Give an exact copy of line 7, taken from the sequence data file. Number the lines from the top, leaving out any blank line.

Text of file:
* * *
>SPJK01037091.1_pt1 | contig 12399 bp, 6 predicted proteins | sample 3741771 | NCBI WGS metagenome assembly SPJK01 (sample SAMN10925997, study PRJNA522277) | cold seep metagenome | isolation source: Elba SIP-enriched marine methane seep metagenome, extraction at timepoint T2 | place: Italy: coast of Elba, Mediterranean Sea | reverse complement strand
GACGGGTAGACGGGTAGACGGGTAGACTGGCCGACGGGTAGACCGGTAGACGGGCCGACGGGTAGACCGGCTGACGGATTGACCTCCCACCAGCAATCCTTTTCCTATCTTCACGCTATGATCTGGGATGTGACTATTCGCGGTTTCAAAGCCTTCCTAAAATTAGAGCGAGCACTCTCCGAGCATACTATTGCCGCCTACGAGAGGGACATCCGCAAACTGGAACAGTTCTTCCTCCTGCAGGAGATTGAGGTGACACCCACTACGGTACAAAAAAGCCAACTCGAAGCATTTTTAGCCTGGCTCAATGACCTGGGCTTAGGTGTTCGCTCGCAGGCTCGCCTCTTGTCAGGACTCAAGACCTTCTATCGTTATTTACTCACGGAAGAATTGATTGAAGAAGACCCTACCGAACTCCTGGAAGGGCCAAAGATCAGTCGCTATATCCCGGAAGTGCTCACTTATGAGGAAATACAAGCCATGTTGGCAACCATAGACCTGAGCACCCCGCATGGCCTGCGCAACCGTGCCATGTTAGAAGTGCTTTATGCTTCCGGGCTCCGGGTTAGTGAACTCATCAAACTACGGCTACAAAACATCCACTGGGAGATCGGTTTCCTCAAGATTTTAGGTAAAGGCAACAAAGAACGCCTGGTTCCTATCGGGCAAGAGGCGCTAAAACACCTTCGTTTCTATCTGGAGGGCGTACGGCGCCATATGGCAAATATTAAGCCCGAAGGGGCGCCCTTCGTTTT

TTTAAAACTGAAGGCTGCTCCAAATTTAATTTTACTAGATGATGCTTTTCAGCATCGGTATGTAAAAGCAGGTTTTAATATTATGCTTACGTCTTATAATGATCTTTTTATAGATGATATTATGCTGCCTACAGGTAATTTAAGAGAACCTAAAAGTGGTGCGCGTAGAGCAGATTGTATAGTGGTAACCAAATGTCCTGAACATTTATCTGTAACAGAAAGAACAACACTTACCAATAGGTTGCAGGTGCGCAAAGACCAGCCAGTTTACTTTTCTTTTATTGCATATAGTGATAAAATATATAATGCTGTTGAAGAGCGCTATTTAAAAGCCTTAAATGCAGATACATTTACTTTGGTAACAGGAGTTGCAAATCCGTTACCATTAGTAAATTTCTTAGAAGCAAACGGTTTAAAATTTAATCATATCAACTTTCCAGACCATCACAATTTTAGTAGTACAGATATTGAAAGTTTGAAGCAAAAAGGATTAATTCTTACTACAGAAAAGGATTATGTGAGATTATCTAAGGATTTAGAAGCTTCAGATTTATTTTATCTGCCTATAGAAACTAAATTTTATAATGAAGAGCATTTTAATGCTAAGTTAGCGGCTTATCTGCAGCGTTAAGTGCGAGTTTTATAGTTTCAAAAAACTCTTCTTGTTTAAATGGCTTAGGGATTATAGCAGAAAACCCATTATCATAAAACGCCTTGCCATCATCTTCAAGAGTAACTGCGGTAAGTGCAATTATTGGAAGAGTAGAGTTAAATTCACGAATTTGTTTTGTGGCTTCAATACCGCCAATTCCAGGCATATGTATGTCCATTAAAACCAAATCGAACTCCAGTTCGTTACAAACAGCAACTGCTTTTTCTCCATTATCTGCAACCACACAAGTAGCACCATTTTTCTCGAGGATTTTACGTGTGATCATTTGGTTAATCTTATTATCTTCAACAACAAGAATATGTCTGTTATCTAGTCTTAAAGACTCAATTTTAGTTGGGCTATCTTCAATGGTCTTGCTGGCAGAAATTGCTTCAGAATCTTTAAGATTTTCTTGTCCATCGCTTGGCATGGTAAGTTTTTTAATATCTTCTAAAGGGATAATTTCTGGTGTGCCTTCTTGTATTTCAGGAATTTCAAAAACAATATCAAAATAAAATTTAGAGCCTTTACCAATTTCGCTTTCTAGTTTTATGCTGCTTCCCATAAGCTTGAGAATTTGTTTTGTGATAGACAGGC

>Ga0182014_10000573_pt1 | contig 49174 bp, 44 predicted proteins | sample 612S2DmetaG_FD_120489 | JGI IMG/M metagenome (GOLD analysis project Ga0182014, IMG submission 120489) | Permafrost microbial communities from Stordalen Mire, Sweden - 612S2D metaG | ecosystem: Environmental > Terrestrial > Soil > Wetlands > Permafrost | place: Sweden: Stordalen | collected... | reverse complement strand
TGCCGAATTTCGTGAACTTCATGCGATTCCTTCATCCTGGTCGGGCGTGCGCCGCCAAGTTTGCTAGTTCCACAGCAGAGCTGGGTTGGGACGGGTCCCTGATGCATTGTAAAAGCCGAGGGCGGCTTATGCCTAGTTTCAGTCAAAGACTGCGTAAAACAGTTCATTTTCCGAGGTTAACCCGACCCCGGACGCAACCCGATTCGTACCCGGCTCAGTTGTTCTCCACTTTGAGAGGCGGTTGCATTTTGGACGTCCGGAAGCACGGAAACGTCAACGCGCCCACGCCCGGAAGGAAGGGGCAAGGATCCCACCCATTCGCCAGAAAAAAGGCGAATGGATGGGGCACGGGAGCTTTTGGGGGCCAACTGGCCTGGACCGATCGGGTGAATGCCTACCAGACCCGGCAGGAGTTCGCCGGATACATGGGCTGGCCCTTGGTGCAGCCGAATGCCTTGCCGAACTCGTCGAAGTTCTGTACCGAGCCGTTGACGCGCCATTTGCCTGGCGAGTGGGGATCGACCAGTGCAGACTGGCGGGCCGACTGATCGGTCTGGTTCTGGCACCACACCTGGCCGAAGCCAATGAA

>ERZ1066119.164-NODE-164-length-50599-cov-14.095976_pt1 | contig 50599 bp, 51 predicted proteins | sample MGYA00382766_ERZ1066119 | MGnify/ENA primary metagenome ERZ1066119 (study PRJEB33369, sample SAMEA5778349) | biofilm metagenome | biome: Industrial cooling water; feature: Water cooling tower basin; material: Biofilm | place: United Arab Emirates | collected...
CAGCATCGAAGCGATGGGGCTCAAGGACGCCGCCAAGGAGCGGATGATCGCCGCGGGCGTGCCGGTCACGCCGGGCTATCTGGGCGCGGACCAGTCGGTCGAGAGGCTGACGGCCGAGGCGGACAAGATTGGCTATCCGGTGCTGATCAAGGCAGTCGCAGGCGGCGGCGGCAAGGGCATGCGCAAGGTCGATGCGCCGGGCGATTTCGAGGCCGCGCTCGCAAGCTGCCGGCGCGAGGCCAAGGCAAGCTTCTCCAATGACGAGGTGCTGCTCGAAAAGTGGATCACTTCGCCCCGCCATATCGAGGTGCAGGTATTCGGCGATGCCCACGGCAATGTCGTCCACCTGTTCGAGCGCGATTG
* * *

CAGCATCGAAGCGATGGGGCTCAAGGACGCCGCCAAGGAGCGGATGATCGCCGCGGGCGTGCCGGTCACGCCGGGCTATCTGGGCGCGGACCAGTCGGTCGAGAGGCTGACGGCCGAGGCGGACAAGATTGGCTATCCGGTGCTGATCAAGGCAGTCGCAGGCGGCGGCGGCAAGGGCATGCGCAAGGTCGATGCGCCGGGCGATTTCGAGGCCGCGCTCGCAAGCTGCCGGCGCGAGGCCAAGGCAAGCTTCTCCAATGACGAGGTGCTGCTCGAAAAGTGGATCACTTCGCCCCGCCATATCGAGGTGCAGGTATTCGGCGATGCCCACGGCAATGTCGTCCACCTGTTCGAGCGCGATTG